War and forgiveness

March 24, 2003

For many people of faith, war remains an unsettling topic, raising difficult questions. For example, for Christians, who've been taught that "Thou shalt not kill," when does the situation become so dire, the government so oppressive, that it justifies taking another's life?

That topic and others will be explored Tuesday, April 1 in downtown Hagerstown, in a program put on by the Interfaith Coalition of Washington County.

The group, formed after the terrorist attacks of Sept. 11, 2001 with the help of former county commissioner Ron Bowers, has held a number of programs to try to increase understanding between those of different religious faiths.

On April 1 at 7 p.m. at the Frostburg State University community room, on West Washington Street near Hagerstown's Public Square, the group will discuss "Faith and War."


The event had originally been planned as a discussion of the how the different faiths - Christianity, Judaism and Islam - view the issue of church and state. When war seemed imminent, the organizers decided "Faith and War" was a more timely topic.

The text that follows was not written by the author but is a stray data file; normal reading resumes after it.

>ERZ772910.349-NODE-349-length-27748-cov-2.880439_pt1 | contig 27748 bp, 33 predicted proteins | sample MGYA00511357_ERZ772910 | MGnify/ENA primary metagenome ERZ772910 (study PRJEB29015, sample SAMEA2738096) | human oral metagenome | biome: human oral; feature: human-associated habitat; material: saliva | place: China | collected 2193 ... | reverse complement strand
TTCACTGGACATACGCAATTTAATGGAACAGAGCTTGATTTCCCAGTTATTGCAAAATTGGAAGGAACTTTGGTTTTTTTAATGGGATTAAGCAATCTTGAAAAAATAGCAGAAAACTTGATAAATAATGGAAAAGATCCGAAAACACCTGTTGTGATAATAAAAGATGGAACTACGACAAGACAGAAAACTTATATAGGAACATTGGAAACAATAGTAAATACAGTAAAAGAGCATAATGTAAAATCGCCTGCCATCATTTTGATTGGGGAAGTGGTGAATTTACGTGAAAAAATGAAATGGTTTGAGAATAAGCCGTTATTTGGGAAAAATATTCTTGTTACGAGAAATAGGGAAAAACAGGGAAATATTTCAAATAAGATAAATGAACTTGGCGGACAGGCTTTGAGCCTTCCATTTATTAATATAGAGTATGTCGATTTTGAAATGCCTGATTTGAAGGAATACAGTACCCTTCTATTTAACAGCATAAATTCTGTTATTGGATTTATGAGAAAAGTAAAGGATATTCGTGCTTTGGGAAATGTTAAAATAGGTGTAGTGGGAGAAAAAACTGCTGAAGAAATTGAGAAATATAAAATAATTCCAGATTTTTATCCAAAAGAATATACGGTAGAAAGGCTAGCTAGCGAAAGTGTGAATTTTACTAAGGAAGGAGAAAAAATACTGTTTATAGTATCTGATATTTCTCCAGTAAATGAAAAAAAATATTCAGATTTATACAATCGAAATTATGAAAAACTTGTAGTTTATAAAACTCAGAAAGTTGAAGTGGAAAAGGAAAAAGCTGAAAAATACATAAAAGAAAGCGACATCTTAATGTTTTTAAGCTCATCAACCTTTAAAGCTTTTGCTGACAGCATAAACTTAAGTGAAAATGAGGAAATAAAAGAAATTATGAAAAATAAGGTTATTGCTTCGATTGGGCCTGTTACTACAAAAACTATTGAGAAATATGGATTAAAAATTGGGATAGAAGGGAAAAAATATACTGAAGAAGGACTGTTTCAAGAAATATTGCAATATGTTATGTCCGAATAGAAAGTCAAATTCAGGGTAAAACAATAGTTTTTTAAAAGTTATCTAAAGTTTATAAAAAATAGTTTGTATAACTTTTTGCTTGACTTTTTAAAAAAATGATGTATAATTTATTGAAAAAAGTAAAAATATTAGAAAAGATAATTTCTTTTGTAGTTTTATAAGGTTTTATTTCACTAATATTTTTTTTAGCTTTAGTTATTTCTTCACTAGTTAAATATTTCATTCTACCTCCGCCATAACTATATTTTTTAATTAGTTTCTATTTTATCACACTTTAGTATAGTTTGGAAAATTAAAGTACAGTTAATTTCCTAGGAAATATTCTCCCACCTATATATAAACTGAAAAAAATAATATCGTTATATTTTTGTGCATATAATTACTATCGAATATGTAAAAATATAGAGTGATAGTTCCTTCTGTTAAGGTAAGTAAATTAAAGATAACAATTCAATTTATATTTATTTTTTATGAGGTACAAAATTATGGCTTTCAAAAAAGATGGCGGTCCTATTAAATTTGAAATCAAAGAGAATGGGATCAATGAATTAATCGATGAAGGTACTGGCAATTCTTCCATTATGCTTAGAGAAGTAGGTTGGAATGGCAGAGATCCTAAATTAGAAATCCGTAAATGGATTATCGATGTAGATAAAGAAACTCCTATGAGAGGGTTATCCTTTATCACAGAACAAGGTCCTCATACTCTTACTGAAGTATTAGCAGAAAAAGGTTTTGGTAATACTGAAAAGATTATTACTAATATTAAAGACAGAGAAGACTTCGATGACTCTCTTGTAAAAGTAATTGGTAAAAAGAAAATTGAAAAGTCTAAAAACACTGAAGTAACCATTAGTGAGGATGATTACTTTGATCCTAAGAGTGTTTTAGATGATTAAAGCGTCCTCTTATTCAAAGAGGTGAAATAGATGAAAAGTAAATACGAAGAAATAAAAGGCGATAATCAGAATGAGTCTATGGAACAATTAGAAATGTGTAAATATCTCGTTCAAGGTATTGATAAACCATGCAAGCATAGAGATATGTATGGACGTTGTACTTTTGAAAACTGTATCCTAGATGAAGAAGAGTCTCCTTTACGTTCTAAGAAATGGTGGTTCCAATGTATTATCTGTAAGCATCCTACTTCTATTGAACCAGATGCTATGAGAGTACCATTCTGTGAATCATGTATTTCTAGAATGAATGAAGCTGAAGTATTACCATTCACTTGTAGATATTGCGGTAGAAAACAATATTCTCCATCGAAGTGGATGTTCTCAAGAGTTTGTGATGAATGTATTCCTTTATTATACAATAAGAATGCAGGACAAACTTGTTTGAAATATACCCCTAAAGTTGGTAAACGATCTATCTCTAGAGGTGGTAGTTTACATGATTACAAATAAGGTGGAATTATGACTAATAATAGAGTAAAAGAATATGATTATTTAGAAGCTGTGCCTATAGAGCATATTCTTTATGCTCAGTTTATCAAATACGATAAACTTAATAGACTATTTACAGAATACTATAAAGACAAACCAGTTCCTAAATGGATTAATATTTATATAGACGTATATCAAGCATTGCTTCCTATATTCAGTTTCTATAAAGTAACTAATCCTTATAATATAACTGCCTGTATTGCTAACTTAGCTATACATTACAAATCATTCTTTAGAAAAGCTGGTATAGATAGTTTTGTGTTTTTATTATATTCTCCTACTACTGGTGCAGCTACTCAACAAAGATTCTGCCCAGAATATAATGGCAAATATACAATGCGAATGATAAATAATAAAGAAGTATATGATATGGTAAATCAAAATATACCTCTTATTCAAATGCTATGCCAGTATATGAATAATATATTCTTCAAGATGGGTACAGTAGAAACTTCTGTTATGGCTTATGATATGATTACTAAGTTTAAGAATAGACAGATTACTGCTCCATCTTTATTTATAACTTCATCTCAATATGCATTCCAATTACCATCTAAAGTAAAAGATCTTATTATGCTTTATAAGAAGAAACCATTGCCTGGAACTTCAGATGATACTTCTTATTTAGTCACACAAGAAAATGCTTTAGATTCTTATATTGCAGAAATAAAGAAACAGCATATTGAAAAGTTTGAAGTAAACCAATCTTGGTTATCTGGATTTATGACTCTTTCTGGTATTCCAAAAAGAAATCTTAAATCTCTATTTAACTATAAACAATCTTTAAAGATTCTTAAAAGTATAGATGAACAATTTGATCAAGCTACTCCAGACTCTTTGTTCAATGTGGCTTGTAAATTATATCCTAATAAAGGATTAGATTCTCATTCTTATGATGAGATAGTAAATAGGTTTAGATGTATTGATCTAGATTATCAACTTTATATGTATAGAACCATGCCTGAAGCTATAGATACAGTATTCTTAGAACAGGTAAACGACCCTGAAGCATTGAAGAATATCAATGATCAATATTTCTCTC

One issue certain to surface at this meeting is the topic of forgiveness, as in: At one point does someone or some group forgive those who victimized them during wartime?

In South Africa, after decades of apartheid and rebellion, the new majority-rule government developed the concept of reconciliation commissions. In exchange for confessing their wrongdoings, those guilty of oppressing citizens during the time of apartheid were allowed to avoid prosecution.

Such a system wouldn't be enough in extreme cases, like the Holocaust perpetrated against German Jews by Hitler's forces. But subsequent generations of Germans have acknowledged what went on, and that it was wrong. For many, that's not enough, but it's a start.

The quest of the interfaith group - and one that all Americans should embrace - is the search for ways to live together in peace, despite our many differences.

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